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Pap Smears Help Prevent Cervical Cancer

From the Show: HER
Summary: More than 12,000 American women will be diagnosed with cervical cancer this year, and more than 4,000 will die of it.
Air Date: 12/4/14
Duration: 10
Host: Michelle King Robson and Pamela Peeke, MD
Guest Bio: Vicki Benard, PhD
benard Vicki Benard, PhD, is an epidemiologist and team lead in the Division of Cancer Prevention and Control's (DCPC) Epidemiology and Applied Research Branch. Her research focuses on cervical cancer and human papillomavirus (HPV). She leads an educational intervention study examining HPV co-testing in Federally Qualified Health Centers in the Illinois Breast and Cervical Cancer Program.

Dr. Benard did her undergraduate work in statistics and math at the University of South Alabama, and earned her doctorate in biometry and epidemiology from the Medical University of South Carolina. She first joined DCPC in 1998 as a contractor
working with the National Breast and Cervical Cancer Early Detection Program (NBCCEDP) toconduct a needs assessment of epidemiologic capacity in cancer control. Two years later, she became a staff epidemiologist.

Much of her research has examined cervical cancer control and screening practices within the NBCCEDP, and she is well published on these issues.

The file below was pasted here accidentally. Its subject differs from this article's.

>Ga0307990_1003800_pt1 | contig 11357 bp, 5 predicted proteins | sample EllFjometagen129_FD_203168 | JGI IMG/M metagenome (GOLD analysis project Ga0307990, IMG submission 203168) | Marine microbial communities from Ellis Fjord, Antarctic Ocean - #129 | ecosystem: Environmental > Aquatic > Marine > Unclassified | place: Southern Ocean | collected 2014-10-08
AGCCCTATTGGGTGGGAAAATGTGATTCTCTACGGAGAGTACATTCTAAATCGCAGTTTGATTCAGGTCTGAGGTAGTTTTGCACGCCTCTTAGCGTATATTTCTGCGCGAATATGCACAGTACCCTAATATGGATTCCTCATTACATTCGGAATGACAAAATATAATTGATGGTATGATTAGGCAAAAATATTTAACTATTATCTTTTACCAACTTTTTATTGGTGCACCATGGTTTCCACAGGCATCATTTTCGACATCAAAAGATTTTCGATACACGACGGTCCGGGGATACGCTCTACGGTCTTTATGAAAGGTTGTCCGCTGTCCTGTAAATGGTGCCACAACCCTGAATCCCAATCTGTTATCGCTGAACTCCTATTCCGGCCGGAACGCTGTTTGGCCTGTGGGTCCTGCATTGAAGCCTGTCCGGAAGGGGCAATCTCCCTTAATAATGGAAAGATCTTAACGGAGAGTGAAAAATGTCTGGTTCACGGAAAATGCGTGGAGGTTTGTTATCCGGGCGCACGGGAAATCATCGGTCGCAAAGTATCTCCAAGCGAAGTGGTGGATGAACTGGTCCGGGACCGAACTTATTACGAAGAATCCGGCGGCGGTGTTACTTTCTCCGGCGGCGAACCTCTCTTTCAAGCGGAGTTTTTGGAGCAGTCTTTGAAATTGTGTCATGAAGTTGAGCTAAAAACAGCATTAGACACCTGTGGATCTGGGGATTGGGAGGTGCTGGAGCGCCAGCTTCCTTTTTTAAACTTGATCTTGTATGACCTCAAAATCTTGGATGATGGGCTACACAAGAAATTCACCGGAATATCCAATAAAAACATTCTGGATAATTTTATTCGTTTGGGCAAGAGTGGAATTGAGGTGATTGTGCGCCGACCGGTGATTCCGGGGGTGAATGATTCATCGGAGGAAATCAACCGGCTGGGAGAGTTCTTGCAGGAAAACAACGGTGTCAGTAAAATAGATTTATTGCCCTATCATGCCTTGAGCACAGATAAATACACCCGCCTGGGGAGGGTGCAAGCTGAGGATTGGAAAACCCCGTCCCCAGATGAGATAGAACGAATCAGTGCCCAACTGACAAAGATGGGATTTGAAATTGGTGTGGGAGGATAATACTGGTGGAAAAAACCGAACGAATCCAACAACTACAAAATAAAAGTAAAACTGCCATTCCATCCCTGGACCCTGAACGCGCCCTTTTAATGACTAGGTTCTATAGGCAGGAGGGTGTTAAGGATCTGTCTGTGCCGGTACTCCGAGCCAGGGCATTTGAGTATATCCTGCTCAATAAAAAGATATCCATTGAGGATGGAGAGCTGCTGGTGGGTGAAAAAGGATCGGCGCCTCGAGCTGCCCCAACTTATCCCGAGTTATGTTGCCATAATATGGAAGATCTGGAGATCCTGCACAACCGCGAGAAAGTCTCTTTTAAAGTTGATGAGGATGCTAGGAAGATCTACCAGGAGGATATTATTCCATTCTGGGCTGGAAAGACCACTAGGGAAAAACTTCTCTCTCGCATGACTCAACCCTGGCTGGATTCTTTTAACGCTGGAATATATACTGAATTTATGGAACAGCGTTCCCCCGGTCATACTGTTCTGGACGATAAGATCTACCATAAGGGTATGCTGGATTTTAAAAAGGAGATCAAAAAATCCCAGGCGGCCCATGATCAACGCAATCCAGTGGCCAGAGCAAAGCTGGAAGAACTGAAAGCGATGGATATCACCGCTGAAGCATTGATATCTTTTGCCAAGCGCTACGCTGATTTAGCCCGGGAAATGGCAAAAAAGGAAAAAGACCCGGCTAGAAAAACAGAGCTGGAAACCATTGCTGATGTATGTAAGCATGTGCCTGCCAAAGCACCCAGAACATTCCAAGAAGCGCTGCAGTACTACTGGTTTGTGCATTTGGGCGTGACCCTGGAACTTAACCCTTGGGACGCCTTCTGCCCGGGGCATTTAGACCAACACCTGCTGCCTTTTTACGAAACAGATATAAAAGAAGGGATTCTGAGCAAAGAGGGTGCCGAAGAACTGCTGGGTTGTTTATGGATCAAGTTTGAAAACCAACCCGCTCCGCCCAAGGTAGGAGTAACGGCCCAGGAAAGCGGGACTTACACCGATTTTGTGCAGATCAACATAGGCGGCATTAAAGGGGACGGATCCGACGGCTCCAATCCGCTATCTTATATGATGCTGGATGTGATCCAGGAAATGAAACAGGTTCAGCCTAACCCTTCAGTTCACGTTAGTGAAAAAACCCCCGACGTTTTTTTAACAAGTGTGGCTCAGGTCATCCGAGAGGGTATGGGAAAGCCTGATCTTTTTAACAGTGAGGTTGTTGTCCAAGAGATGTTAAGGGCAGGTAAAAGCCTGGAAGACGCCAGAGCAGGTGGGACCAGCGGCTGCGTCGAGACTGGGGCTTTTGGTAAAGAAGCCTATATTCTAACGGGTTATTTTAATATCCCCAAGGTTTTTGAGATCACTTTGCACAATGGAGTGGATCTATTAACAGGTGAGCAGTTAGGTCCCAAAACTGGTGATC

Pap Smears Help Prevent Cervical Cancer
Cervical cancer is a cancer that develops in the tissues of a woman's cervix (the organ that connects your uterus and vagina). According to the National Cancer Institute, cervical cancer is a slow-growing cancer that doesn't always show symptoms but is almost always caused by the human papillomavirus (HPV) infection.

The most common ways to prevent cervical cancer is by getting regular pap smears and a tests for HPV. In most cases, when these two tests are preformed, cervical cancer can be caught early and treated.

However, according to the Centers for Disease Control and Prevention, as many as eight million adult women from the ages of 21-65, who should be screened for cervical cancer, haven't had a checkup in the past five years.

Why is this?

When researchers were looking back on their findings, it crossed their minds that maybe these women didn't have insurance or access to a doctor. But, this was not the case. Seven out of 10 women had insurance and a primary care doctor.

Other possibilities could be lack of education, access to the screenings (maybe these women's doctors aren't offering the screenings), and cultural differences. Another reason could be the controversy surrounding the HPV shot. Even though it is highly recommended for both girls and boys between the ages of 11 and 13, many parents fear that this will encourage sexual behavior. It's important to know that the HPV shot needs to be given prior to sexual behavior in order to be effective.

What else do you need to know about cervical cancer prevention and why it's important to get screened?

Epidemiologist and team lead in the Division of Cancer Prevention and Control's (DCPC) Epidemiology and Applied Research Branch, Vickie Benard, PhD, discusses the results from a national survey regarding women's check-ups and why getting screened for cervical cancer is so essential to a woman's health.
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